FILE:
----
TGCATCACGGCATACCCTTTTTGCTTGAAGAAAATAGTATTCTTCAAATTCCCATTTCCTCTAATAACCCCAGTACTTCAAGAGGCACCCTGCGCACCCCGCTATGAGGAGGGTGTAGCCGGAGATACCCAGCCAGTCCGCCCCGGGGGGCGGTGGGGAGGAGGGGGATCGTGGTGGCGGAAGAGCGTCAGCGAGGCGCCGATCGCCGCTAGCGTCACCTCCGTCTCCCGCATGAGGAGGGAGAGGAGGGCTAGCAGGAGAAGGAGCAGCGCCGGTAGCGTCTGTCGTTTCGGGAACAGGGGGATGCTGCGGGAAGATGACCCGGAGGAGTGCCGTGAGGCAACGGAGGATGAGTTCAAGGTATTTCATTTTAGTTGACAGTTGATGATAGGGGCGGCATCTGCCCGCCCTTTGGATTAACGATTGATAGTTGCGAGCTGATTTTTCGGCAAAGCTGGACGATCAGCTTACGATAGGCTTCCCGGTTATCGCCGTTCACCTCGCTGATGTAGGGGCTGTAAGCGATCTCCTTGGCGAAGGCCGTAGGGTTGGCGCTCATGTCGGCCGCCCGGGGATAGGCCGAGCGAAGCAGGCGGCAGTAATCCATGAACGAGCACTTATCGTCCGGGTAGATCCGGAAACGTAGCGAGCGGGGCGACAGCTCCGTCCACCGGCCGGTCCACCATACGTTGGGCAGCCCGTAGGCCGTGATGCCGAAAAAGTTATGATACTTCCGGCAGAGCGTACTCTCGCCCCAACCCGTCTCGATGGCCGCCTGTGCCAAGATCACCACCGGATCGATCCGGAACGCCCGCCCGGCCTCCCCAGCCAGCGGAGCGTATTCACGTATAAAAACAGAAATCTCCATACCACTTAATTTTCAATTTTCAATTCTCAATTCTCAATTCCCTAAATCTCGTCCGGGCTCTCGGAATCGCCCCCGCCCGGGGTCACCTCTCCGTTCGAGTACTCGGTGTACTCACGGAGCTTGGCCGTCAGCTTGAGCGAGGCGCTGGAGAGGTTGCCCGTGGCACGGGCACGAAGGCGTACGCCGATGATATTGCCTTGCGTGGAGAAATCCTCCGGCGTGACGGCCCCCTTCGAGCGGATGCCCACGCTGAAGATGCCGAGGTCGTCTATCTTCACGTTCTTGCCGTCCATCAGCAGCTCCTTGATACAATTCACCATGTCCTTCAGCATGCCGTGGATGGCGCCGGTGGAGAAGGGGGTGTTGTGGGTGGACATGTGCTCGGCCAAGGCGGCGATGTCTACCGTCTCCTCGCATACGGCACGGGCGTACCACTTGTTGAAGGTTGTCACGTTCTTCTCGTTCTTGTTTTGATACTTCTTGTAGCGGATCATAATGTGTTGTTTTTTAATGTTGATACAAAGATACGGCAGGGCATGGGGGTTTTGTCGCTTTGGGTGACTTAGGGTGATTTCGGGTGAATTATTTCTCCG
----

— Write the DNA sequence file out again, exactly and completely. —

TGCATCACGGCATACCCTTTTTGCTTGAAGAAAATAGTATTCTTCAAATTCCCATTTCCTCTAATAACCCCAGTACTTCAAGAGGCACCCTGCGCACCCCGCTATGAGGAGGGTGTAGCCGGAGATACCCAGCCAGTCCGCCCCGGGGGGCGGTGGGGAGGAGGGGGATCGTGGTGGCGGAAGAGCGTCAGCGAGGCGCCGATCGCCGCTAGCGTCACCTCCGTCTCCCGCATGAGGAGGGAGAGGAGGGCTAGCAGGAGAAGGAGCAGCGCCGGTAGCGTCTGTCGTTTCGGGAACAGGGGGATGCTGCGGGAAGATGACCCGGAGGAGTGCCGTGAGGCAACGGAGGATGAGTTCAAGGTATTTCATTTTAGTTGACAGTTGATGATAGGGGCGGCATCTGCCCGCCCTTTGGATTAACGATTGATAGTTGCGAGCTGATTTTTCGGCAAAGCTGGACGATCAGCTTACGATAGGCTTCCCGGTTATCGCCGTTCACCTCGCTGATGTAGGGGCTGTAAGCGATCTCCTTGGCGAAGGCCGTAGGGTTGGCGCTCATGTCGGCCGCCCGGGGATAGGCCGAGCGAAGCAGGCGGCAGTAATCCATGAACGAGCACTTATCGTCCGGGTAGATCCGGAAACGTAGCGAGCGGGGCGACAGCTCCGTCCACCGGCCGGTCCACCATACGTTGGGCAGCCCGTAGGCCGTGATGCCGAAAAAGTTATGATACTTCCGGCAGAGCGTACTCTCGCCCCAACCCGTCTCGATGGCCGCCTGTGCCAAGATCACCACCGGATCGATCCGGAACGCCCGCCCGGCCTCCCCAGCCAGCGGAGCGTATTCACGTATAAAAACAGAAATCTCCATACCACTTAATTTTCAATTTTCAATTCTCAATTCTCAATTCCCTAAATCTCGTCCGGGCTCTCGGAATCGCCCCCGCCCGGGGTCACCTCTCCGTTCGAGTACTCGGTGTACTCACGGAGCTTGGCCGTCAGCTTGAGCGAGGCGCTGGAGAGGTTGCCCGTGGCACGGGCACGAAGGCGTACGCCGATGATATTGCCTTGCGTGGAGAAATCCTCCGGCGTGACGGCCCCCTTCGAGCGGATGCCCACGCTGAAGATGCCGAGGTCGTCTATCTTCACGTTCTTGCCGTCCATCAGCAGCTCCTTGATACAATTCACCATGTCCTTCAGCATGCCGTGGATGGCGCCGGTGGAGAAGGGGGTGTTGTGGGTGGACATGTGCTCGGCCAAGGCGGCGATGTCTACCGTCTCCTCGCATACGGCACGGGCGTACCACTTGTTGAAGGTTGTCACGTTCTTCTCGTTCTTGTTTTGATACTTCTTGTAGCGGATCATAATGTGTTGTTTTTTAATGTTGATACAAAGATACGGCAGGGCATGGGGGTTTTGTCGCTTTGGGTGACTTAGGGTGATTTCGGGTGAATTATTTCTCCG